This is a Visual History Recording
Visual History with Harold Becker
Interviewed by: Robert Markowitz
Feature director Harold Becker (The Onion Field, City Hall) discusses his long directorial career, giving insight and sharing stories, including how to make the best out of a tiny budget, why you should never screen your film’s rough cut for a studio, and the benefits of having a good working relationship with Al Pacino.
Harold Becker began his career as an artist and photographer, attending the Pratt Institute in New York. Upon graduation, he worked as a photographer and commercial director in New York, shooting everything from cigarette ads to public service announcements for the American Cancer Society, even collaborating with Andy Warhol. In the late 1960s Becker moved to England to continue his commercial directing and photography career. Being attracted to the more independent way of working European directors were afforded, Becker decided to direct his first feature, The Ragman’s Daughter (1972).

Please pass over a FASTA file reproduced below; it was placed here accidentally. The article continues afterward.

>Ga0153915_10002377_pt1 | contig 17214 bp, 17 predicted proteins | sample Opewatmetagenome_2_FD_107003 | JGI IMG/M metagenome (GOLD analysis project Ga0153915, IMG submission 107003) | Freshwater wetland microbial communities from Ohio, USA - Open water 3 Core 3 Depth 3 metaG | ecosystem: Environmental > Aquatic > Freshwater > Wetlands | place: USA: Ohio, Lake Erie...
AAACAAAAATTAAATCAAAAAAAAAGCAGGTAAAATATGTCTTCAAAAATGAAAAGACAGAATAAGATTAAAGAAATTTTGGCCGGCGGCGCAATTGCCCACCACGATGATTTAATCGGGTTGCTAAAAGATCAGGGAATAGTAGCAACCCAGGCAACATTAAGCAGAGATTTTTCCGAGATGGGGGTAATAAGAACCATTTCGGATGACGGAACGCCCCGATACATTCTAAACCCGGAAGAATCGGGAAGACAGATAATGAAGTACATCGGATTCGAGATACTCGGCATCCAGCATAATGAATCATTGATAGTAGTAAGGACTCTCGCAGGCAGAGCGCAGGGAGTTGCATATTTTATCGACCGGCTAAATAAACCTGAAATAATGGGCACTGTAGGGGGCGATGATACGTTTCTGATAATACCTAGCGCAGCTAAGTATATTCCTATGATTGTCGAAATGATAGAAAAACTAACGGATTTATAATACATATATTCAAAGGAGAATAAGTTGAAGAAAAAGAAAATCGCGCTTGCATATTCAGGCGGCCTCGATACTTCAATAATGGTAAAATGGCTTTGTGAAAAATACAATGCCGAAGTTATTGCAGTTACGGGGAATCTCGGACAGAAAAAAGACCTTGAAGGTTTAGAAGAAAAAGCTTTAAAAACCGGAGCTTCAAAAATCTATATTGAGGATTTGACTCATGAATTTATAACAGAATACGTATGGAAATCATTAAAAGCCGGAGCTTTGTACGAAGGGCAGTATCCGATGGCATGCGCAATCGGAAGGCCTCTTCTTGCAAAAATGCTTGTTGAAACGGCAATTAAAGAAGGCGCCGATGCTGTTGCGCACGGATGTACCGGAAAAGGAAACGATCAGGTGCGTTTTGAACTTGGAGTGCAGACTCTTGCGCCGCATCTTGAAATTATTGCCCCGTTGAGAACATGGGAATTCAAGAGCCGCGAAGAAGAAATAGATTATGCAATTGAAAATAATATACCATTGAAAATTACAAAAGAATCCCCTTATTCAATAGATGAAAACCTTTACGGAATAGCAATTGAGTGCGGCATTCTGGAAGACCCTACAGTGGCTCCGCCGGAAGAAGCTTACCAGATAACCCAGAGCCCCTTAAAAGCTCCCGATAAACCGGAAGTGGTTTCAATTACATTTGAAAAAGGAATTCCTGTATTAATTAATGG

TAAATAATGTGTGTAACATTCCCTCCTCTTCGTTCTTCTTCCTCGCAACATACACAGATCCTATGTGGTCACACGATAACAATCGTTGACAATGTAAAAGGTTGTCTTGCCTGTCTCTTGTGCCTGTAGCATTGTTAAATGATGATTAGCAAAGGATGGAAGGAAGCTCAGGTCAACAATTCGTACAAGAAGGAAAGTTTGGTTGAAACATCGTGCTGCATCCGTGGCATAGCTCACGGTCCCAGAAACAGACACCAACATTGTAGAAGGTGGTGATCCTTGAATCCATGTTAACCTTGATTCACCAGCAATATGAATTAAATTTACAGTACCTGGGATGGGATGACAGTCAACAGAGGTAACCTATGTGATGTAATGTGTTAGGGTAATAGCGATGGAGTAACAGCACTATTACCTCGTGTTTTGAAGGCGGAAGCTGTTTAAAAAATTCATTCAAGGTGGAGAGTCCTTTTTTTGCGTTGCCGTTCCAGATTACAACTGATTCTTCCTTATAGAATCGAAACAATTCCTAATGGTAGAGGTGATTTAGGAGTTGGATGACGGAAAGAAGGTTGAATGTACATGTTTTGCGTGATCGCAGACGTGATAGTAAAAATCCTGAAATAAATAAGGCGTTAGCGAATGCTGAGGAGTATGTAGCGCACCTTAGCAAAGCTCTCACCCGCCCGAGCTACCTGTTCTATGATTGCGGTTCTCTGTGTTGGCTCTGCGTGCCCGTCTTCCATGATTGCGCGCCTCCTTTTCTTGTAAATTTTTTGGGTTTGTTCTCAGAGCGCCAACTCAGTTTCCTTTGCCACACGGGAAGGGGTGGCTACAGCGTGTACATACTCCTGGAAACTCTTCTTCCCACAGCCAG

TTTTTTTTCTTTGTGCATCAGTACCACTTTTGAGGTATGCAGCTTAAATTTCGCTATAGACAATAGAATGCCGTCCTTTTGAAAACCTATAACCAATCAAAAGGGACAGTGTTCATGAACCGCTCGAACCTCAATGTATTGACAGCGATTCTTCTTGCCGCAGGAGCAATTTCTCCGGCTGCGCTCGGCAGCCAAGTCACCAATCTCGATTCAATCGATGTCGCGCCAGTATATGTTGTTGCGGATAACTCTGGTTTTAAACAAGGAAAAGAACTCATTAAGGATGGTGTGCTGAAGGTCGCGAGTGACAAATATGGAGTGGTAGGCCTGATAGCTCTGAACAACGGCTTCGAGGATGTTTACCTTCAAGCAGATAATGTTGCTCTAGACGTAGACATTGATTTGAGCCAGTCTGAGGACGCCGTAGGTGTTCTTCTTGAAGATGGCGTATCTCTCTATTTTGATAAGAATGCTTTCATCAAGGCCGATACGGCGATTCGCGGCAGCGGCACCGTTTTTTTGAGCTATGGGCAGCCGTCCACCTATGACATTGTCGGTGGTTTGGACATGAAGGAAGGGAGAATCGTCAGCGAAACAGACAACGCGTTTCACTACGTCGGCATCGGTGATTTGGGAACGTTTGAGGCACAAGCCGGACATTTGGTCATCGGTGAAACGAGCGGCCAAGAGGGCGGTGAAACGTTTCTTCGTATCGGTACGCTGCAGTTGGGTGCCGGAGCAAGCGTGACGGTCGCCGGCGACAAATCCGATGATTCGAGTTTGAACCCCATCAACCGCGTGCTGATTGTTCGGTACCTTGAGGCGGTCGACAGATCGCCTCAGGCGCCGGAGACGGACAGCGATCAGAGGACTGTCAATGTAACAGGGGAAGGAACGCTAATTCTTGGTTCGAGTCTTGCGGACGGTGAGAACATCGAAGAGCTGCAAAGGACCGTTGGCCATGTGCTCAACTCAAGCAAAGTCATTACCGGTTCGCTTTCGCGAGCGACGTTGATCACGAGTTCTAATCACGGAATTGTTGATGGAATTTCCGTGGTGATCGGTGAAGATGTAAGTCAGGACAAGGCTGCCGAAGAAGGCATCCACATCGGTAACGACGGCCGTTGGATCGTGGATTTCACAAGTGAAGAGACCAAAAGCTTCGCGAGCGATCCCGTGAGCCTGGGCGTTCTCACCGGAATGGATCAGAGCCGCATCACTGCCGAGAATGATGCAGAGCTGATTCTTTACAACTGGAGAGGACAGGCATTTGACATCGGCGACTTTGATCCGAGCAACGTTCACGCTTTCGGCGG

His next film, and perhaps his most celebrated, was the true crime story The Onion Field (1979) starring then-virtually unknown actors John Savage, James Woods and Ted Danson. Becker followed the success of The Onion Field with a long career as a director, most noted for his thrillers that involve ordinary people being caught up in unexpected dangers such as Vision Quest (1985), The Boost (1988), Malice (1993), and Domestic Disturbance (2001), among others. Becker has also directed Al Pacino in a leading role twice; Sea of Love (1989) and City Hall (1996).